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Avoiding Mistakes in Forex Trading


A difficult challenge facing a trader, and particularly those trading e-forex, is finding perspective.Achieving that in markets with regular hours is hard enough, but with forex, where prices are moving 24 hours a day, seven days a week, it is exceptionally laborious. When inundated with constantly shifting market information, it is hard to separate yourself from the action and avoid personal responses to the market. The market doesn’t care about your feelings. Traders have heard it in many different ways — the only thing you can control is when you buy and when you sell. In response to that, it is easier to know how not to trade then how to trade. Along those lines, here are some tips on avoiding common pitfalls when trading forex.

1) Don’t read the news — analyze the news.
Many times, seemingly straightforward news releases from government agencies are really public relation vehicles to advance a particular point of view or policy. Such “news,” in the forex markets more than any other, is used as a tool to affect the investment psychology of the crowd. Such media manipulation is not inherently a negative. Governments and traders try to do that all the time. The new forex trader must realize that it is important to read the news to assess the message behind the drums. For example, Japan’s Prime Minister Masajuro Shiokowa was quoted in a news report on Dec. 13 that “an excessive depreciation of the yen should be avoided. But we should make efforts and give consideration to guide the yen lower if it is relatively overvalued.” When a government official is asking, in effect, if traders would please slow down the weakening of his currency, then we must wonder whether there is fear the opposite will happen. In this case, that was the outcome as on Dec. 14 the dollar vs. the yen surged to a three-year high. The Prime Minister’s statement acted as a contrarian indicator. This is what “fade the news” means. Often, a bank analyst or trader will be quoted with a public statement on a bank forecast of a currency’s move.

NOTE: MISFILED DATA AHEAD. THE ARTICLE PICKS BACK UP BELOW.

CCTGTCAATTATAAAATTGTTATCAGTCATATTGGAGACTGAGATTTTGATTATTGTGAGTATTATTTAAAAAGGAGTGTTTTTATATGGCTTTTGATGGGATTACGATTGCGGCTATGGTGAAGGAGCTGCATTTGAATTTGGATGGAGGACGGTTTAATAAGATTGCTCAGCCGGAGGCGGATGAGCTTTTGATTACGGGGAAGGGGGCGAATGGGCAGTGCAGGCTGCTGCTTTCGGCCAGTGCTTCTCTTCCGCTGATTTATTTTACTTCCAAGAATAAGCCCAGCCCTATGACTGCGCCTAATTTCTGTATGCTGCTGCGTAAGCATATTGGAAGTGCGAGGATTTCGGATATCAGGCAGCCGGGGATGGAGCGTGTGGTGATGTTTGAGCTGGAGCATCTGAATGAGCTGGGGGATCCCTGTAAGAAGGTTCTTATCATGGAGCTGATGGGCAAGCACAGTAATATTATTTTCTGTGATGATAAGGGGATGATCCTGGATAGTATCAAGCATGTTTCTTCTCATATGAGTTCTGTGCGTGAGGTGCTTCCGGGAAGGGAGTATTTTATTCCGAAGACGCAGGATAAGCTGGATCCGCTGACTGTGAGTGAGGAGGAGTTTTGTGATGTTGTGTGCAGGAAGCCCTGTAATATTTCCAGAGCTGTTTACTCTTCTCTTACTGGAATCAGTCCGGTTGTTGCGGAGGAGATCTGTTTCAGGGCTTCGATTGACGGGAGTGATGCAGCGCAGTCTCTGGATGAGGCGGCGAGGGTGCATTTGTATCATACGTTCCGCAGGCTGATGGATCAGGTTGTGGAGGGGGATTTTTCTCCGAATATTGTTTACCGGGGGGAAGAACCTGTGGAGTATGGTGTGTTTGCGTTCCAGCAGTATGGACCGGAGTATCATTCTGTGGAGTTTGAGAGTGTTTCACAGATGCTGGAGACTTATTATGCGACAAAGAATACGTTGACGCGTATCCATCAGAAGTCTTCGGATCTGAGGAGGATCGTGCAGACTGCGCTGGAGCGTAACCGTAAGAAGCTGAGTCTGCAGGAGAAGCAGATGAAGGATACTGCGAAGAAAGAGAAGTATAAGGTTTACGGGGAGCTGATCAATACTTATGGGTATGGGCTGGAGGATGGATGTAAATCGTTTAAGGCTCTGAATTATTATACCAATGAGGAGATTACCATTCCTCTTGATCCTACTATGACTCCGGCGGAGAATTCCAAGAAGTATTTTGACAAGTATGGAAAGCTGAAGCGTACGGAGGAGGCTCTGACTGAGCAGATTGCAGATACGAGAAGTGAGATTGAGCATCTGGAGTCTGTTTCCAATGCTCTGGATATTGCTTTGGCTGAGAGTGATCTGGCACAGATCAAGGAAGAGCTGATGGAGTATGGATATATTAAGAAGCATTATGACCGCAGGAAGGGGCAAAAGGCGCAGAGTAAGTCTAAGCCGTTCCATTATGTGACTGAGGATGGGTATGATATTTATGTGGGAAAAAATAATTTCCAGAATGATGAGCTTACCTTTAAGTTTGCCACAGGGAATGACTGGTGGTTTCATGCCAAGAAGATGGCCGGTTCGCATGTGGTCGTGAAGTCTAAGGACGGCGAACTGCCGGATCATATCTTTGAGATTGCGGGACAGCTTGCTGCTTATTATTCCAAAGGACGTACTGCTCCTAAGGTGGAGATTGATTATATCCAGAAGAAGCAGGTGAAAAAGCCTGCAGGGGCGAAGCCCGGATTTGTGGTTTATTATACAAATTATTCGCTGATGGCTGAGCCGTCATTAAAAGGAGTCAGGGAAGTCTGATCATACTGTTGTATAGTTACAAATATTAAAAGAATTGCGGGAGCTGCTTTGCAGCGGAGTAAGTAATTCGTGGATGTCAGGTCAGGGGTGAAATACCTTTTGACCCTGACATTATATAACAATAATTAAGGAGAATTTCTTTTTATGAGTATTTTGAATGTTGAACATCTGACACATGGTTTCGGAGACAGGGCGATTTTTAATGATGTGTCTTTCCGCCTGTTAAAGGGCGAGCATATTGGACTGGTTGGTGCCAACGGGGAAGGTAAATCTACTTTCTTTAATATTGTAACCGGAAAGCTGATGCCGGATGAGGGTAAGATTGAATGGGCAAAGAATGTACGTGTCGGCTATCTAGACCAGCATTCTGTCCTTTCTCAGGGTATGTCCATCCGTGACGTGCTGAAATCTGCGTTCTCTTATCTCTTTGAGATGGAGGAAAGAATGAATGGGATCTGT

When this occurs, they are signaling they hope it will go that way. Why put your reputation on the line, saying the currency is going to breakout, if you don’t benefit by that move? A cynical position, yes, but traders in the forex markets always need to be on guard. Read the news with the perspective that, in forex, how the event is reported can be as important as the event itself.

2) Don’t trade surges.
A price surge is a signature of panic or surprise. In these events, professional traders take cover and see what happens. The retail trader also should let the market digest such shocks. Trading during an announcement or right before, or amid some turmoil, minimizes the odds of predicting the probable direction. Technical indicators during surge periods will be distorted. You should wait for a confirmation of the new direction and remember that price action will tend to revert to pre-surge ranges providing nothing fundamental has occurred. An example is the Nov. 12 crash of the airplane in Queens, N.Y. Instantly, all currencies reacted. But within a short period of time, the surge that reflected the tendency to panic retraced.

3) Simple is better.
The desire to achieve great gains in forex trading can drive us to keep adding indicators in a never-ending quest for the impossible dream. Similarly, trading with a dozen indicators is not necessary. Many indicators just add redundant information. Indicators should be used that give clues to:

1) trend direction,
2) resistance,
3) support and
4) buying and selling pressure.

One tool helpful with all of these factors is the point-and-figure chart (see “Getting the point”). Point-and-figure charts are one of the earliest forms of technical analysis. Now, with technology, they are easier for traders to use than ever before. While point-andfigure analysis is available on several stand-alone programs, most online platforms do not offer these charts.


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